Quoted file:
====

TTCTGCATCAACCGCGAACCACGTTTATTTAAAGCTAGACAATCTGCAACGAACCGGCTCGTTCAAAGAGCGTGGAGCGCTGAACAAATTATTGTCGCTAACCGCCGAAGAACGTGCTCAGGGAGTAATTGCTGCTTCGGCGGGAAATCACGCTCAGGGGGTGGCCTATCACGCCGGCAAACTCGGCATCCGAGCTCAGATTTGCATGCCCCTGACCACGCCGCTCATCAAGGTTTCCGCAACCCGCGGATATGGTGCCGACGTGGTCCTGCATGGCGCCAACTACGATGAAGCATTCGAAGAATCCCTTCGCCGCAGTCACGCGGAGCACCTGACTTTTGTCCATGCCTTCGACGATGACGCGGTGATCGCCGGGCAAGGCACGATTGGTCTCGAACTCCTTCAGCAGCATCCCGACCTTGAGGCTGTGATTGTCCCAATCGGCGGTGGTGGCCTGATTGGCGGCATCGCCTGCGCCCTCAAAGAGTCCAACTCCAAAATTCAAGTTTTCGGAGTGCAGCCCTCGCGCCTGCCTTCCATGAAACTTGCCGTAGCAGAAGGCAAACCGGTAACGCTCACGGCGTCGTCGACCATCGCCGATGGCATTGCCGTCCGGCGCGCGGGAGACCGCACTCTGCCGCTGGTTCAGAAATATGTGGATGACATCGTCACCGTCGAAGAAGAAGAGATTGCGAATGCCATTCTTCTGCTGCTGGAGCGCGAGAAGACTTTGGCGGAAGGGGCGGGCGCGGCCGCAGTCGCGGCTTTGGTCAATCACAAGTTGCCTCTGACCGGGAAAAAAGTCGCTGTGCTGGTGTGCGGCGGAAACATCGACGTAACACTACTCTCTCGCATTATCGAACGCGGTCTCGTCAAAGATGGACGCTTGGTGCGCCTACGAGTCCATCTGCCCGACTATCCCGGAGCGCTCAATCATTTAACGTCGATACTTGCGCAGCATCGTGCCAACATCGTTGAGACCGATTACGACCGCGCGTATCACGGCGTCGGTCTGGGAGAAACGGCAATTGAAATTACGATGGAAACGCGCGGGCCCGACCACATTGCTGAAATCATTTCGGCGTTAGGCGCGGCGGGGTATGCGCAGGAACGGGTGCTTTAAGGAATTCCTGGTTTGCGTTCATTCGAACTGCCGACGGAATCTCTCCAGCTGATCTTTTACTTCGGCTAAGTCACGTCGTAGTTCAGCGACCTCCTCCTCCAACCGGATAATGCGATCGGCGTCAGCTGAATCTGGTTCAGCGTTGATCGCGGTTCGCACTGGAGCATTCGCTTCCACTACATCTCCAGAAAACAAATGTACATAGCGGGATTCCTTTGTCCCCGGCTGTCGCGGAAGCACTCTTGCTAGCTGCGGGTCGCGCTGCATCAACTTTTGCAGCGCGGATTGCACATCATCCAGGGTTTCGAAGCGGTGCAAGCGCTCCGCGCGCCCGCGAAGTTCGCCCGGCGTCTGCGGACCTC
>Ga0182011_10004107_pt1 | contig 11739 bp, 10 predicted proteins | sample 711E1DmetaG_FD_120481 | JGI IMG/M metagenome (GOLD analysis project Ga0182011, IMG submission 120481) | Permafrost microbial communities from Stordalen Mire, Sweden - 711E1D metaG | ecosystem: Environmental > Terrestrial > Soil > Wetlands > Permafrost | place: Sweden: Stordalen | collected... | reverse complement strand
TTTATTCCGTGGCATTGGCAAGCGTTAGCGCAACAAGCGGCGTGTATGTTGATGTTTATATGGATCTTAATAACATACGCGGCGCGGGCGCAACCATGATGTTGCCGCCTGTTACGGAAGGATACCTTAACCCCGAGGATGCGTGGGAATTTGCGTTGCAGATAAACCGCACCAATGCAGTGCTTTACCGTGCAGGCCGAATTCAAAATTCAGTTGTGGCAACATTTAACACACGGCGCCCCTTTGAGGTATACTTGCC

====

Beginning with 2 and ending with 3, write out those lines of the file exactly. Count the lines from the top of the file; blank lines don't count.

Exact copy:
>Ga0182011_10004107_pt1 | contig 11739 bp, 10 predicted proteins | sample 711E1DmetaG_FD_120481 | JGI IMG/M metagenome (GOLD analysis project Ga0182011, IMG submission 120481) | Permafrost microbial communities from Stordalen Mire, Sweden - 711E1D metaG | ecosystem: Environmental > Terrestrial > Soil > Wetlands > Permafrost | place: Sweden: Stordalen | collected... | reverse complement strand
TTTATTCCGTGGCATTGGCAAGCGTTAGCGCAACAAGCGGCGTGTATGTTGATGTTTATATGGATCTTAATAACATACGCGGCGCGGGCGCAACCATGATGTTGCCGCCTGTTACGGAAGGATACCTTAACCCCGAGGATGCGTGGGAATTTGCGTTGCAGATAAACCGCACCAATGCAGTGCTTTACCGTGCAGGCCGAATTCAAAATTCAGTTGTGGCAACATTTAACACACGGCGCCCCTTTGAGGTATACTTGCC